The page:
I've been reading Ten Big Ideas of School Leadership by Mike McCarthy in Edutopia today. Mike reflects on his 30 years as a teacher and principal and what he has learnt. One of his ideas is:
If you wait too long to make changes to a school culture, you have already sanctioned mediocre behavior because you're allowing it. That's when change is hard....
This week we had an in-service day devoted to the PHSE programme and behaviour. This last session was extremely interesting as teachers from all areas of our school, from Early Years to Grade 12, were asking for some sort of policy or guidelines about what is (and what is not) acceptable behaviour from our students. We don't want a situation where one teacher reprimands a student who is behaving in an unacceptable way, only to find that other teachers allow it. A good example of this on our campus is snowballing. As we are in Switzerland there are many months when snow is on the ground - is it acceptable or not to have snowball fights during recess? Sometimes students want to pick up some snow and throw it at their friends - it is very tempting - but sometimes this can get out of hand. Obviously we don't want to spoil anyone's fun - but fun has to be enjoyable for everyone and the distinction between a soft snowball and a hard iceball is hard to describe to everyone's satisfaction.
When we lived in Bangkok, we first lived on the 9th floor of an apartment block and had big balconies all around. Our children spent their teenage years in the city, and I remember having a conversation with my son when he was about 14, standing on the balcony. We were both leaning on the railings and looking down at the pool below. On this particular day I remember having a discussion with him about limits - the railing was the limit we could go to - it was there to stop anything bad happening to us. We liked having the railing there as we could go right up to it and look over, but we couldn't step over it. Actually without the railing we wouldn't have gone right up to the edge of the balcony as it would have been too scary - but we felt safe with it there. Our standards and values as a family were like those railings. Our children knew where the limits were and could go right up to them and even peer over, but they knew not to step over the lines. Looking back at this now, our son, who is 19, says he's glad we set these limits as they allowed him to make the most of his experiences there.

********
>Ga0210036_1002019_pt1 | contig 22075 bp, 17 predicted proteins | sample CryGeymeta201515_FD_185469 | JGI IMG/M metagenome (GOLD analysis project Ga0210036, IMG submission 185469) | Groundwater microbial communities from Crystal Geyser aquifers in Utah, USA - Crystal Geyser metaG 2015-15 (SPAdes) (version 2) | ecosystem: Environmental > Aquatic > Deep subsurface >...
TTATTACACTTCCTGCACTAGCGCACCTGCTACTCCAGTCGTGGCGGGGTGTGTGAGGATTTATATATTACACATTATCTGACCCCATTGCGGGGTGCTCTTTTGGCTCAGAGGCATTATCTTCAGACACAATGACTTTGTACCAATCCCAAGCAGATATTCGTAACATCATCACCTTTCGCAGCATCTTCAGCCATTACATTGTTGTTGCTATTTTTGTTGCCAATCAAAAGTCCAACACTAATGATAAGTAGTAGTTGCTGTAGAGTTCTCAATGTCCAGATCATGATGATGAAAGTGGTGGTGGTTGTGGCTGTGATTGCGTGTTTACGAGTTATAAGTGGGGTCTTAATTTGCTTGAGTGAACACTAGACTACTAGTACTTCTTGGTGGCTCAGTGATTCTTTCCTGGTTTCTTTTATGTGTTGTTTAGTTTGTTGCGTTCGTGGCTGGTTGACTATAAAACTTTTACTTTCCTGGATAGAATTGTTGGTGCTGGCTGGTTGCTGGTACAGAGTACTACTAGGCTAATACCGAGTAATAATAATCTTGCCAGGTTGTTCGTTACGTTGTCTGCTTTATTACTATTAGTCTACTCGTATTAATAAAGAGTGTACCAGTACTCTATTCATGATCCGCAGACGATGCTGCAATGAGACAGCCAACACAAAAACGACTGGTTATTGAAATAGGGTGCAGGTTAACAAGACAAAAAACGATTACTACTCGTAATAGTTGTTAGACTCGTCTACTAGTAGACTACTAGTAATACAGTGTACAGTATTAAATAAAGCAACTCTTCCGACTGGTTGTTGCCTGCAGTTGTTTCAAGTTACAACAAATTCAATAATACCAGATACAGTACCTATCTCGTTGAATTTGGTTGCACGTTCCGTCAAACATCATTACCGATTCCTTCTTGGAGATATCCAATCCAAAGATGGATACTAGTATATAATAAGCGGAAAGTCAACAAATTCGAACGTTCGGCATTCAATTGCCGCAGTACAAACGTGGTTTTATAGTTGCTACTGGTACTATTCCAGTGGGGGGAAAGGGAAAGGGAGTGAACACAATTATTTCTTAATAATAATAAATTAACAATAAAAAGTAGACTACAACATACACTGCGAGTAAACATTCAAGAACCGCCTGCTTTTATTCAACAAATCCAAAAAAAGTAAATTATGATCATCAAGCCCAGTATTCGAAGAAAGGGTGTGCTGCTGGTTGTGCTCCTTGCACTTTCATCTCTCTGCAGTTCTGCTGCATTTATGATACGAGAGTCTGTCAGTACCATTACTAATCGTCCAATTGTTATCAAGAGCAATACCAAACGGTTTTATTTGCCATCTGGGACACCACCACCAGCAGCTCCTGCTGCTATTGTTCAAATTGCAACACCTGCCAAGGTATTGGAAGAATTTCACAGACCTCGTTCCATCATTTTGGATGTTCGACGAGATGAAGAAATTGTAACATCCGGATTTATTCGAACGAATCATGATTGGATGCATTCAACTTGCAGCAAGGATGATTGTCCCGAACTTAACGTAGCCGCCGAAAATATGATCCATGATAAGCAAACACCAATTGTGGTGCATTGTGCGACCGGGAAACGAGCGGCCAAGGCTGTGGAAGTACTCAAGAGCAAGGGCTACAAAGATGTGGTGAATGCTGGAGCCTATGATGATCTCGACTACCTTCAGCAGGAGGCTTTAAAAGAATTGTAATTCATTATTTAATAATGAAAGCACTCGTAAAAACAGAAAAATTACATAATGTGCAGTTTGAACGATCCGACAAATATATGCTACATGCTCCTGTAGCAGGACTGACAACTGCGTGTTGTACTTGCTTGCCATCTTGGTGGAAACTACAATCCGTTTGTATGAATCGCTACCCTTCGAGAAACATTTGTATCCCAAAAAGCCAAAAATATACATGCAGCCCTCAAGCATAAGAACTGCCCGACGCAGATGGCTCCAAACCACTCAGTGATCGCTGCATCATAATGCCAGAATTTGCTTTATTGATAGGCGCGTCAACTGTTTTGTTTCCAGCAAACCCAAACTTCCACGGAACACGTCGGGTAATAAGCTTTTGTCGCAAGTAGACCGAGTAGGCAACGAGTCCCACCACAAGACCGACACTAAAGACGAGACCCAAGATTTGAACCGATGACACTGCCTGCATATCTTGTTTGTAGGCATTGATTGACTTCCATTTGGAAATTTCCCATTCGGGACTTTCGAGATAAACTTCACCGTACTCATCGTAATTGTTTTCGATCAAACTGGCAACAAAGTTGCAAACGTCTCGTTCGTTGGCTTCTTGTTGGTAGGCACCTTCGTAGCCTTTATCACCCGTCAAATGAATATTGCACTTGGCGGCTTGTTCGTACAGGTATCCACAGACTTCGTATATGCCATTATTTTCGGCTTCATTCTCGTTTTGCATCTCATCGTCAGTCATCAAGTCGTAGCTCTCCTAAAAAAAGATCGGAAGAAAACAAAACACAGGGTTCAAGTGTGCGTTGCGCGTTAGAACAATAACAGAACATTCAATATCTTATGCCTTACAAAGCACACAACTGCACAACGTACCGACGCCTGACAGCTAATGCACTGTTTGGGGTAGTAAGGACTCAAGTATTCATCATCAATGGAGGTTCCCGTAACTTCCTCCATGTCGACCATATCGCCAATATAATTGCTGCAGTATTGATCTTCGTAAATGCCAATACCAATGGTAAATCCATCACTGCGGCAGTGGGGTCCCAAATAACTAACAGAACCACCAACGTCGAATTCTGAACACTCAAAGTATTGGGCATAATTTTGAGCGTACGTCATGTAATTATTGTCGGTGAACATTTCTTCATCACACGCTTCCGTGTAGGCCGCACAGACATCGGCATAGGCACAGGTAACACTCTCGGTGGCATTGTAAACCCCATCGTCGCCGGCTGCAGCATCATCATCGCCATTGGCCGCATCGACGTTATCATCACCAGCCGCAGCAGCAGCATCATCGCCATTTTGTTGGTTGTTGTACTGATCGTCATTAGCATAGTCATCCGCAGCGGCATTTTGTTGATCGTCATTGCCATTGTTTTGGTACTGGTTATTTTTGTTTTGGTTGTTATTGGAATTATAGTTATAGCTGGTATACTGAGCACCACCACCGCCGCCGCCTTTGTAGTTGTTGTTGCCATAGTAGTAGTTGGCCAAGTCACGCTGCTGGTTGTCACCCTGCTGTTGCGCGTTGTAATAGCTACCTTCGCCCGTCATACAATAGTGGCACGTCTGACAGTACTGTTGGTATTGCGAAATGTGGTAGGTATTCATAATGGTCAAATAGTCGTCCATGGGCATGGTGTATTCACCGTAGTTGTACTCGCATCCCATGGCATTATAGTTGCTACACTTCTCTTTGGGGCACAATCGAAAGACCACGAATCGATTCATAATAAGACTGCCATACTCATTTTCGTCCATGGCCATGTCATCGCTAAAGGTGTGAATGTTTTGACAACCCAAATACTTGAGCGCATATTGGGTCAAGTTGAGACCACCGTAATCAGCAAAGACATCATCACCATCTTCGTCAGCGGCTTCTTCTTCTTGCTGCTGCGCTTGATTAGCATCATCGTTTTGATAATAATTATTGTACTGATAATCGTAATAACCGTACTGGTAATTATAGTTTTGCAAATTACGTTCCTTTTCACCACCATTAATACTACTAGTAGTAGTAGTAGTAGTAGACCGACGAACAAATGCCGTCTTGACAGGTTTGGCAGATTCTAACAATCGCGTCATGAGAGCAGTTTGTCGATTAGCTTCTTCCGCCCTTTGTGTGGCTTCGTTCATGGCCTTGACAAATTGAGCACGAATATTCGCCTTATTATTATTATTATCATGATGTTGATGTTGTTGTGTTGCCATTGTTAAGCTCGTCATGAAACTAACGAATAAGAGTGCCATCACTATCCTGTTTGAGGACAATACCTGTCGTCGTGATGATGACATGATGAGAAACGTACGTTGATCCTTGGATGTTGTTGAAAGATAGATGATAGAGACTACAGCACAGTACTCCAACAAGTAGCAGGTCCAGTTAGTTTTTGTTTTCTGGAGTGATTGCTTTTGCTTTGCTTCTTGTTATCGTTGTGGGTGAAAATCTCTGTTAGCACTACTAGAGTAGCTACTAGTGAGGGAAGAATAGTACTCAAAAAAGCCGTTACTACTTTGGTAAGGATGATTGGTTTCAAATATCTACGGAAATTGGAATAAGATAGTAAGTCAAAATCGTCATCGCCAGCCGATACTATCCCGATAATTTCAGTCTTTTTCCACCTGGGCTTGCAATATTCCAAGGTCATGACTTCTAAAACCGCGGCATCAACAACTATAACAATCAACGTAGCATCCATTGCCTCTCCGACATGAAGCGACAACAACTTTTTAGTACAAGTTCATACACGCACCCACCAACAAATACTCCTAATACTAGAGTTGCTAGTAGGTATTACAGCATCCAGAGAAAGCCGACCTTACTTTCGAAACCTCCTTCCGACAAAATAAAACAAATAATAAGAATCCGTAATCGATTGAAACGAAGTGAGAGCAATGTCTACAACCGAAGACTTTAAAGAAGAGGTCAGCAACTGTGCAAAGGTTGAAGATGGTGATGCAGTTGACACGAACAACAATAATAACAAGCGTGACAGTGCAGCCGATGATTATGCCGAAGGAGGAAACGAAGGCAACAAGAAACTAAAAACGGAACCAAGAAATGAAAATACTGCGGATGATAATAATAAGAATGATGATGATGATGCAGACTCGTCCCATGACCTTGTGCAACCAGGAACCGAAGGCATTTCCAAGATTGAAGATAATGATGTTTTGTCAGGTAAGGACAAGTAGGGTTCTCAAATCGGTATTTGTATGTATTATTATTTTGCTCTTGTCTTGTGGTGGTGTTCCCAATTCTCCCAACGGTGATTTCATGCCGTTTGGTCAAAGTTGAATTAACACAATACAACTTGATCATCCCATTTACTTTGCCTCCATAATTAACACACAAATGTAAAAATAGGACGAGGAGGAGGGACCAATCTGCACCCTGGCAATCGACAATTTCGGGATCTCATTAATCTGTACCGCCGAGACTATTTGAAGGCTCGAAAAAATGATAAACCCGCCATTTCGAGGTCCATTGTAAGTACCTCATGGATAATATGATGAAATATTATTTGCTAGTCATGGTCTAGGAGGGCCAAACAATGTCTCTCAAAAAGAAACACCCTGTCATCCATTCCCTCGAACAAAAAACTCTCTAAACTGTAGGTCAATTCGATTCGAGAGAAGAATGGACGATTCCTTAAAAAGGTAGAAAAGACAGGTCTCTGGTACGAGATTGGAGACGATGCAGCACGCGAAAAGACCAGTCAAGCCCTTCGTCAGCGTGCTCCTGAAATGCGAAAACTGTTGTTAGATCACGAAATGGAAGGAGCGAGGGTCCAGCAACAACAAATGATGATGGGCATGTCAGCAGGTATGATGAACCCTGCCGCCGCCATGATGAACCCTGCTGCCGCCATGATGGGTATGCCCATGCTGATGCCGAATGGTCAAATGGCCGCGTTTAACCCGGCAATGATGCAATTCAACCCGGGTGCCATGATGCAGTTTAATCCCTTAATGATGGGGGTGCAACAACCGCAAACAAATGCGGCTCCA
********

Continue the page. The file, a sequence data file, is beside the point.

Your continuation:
Our students want the same limits and guidelines from us as teachers so they know how far to go with us. They don't really want a different rule or boundary for each teacher - they like to know where they stand. As teachers we do need to deal quickly with mediocre behaviour (and work) to let students know it is unacceptable and that we expect more of them. If bad behaviour is allowed to continue it becomes the norm, then it is hard for us to raise the bar and tell them we expect better. We can't allow ourselves to become complacent, we can't allow our students to drift, every day is precious to them and shouldn't be wasted.
As a teacher and as a parent of a 16 year old at the same school where I work, I want a behaviour policy to be put in place. I hope something good comes out of our in-service - certainly my impression is that the teachers themselves want to see a positive change in this area.
Photo Credit: Mood Playground by Nonac
Maggie, I really appreciate this post. We are struggling with this right now as a school. Our limits and boundaries are not consistent and as a result we are seeing major behavior problems and defiance. Limits are good, they are necessary. I will be sending your post along!ReplyDelete